The pound was one of the losers during January, and there are quite a few reasons to believe this will continue during February.
The British economy contracted 0.3% in Q4 according to the first release of GDP. The economy actually enjoyed only one quarter of growth, Q3, and this is clearly linked to the Olympics.
* This article is part of the February 2013 monthly forex report. You can download the full report by joining the newsletter in the form below.
Another thing that hurt the pound was the option that the UK could leave the EU. This seems a remote option for the far future, but the ongoing debate about this in the UK already has implications on the British pound. Cameron’s EU speech weighed on the currency as a “Brixit“ poses risks to the economy – the UK still depends on trade with the continent. Worsening relations aren’t good.
The EU has another impact on the pound: when things worsened in the euro-zone debt crisis, money fled from the continent to the UK. Now, the optimism from Draghi sends money to the EZ, and out of London.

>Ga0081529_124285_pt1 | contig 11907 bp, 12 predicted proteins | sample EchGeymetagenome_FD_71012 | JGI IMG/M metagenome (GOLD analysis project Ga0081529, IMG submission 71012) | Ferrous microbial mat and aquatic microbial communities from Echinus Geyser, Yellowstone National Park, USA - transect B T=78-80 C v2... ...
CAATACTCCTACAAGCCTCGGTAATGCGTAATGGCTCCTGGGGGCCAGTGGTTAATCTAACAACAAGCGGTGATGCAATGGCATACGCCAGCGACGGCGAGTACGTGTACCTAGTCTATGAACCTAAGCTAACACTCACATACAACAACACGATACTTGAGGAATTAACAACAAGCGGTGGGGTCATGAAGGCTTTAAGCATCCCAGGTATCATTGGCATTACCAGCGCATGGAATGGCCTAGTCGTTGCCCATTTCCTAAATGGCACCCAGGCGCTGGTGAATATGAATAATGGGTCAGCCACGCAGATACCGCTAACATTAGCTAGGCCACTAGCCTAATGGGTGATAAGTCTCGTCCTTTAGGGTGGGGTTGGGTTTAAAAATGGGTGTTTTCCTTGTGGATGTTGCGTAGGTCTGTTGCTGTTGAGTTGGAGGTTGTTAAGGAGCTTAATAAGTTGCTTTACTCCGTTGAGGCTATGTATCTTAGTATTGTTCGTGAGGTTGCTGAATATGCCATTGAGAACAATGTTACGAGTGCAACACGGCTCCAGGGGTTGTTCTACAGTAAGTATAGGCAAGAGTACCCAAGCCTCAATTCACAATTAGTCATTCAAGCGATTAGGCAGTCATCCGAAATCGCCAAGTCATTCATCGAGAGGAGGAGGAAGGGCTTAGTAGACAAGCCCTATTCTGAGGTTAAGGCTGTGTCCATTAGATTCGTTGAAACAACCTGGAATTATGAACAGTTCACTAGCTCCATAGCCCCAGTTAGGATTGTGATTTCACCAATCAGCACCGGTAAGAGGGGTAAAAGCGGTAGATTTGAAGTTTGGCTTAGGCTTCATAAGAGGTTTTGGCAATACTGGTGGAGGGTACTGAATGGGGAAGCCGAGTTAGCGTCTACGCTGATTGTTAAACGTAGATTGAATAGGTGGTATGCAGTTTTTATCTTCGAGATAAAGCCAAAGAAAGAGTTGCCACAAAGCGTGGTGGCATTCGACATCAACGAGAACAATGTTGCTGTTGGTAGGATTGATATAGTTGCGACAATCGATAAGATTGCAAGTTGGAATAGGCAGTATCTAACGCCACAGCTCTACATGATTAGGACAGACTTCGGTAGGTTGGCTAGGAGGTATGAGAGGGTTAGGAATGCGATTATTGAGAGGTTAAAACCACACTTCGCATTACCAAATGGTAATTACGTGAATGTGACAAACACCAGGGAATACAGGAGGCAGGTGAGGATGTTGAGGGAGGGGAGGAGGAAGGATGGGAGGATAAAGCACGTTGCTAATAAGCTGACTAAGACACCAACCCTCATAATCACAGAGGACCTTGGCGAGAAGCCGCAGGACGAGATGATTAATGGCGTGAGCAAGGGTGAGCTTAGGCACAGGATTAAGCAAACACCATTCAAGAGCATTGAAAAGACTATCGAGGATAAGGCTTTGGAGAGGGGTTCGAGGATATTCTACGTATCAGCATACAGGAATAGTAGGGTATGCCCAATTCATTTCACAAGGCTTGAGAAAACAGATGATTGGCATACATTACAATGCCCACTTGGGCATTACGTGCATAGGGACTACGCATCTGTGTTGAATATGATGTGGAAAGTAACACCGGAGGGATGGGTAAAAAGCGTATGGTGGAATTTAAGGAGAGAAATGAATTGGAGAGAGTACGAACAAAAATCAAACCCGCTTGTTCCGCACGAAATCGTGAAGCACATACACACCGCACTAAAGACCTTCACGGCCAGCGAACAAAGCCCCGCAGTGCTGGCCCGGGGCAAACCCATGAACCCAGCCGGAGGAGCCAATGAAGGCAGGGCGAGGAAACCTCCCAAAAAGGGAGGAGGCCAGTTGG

We’ve already seen in the past that a weaker pound did little to help British exports and the economy. However, the impact on inflation, imported one, could be damaging.
The Bank of England is stuck between a rock and a hard place: launching more monetary easing in the form of a rate cut or QE could contribute some monetary stimulus, especially as yields are rising. However, as inflation refuses to drop, this could have unintended consequences.
The expected arrival of Mark Carney as governor of the BOE was greeted with cheers in the UK, as he is seen as a hawk. Yet recent comments from Carney show that he is acknowledging the weakness of the UK, and could oversee a dovish BOE.
Also the British government has a dilemma: the austerity measures don’t really work and there is pressure to abandon the plan and move to Plan B: fiscal stimulus, in order to revive the economy. But on the other hand, this could cost the UK its perfect AAA credit rating. T
On this background of tough policy options, the pound could come under more pressure.
During February, statements from BOE officials will be important to note: the inflation report, meeting minutes and speeches will all matter more than the actual rate decision.
Not all is bad in the UK: jobless claims surprised with a drop, and manufacturing could be growing again, according to fresh purchasing managers’ indices.
On the other hand, Britain’s biggest sector, services, is contracting after a long time of growth. This is quite worrying. Also the housing sector isn’t doing too good and retail sales disappointed with a drop.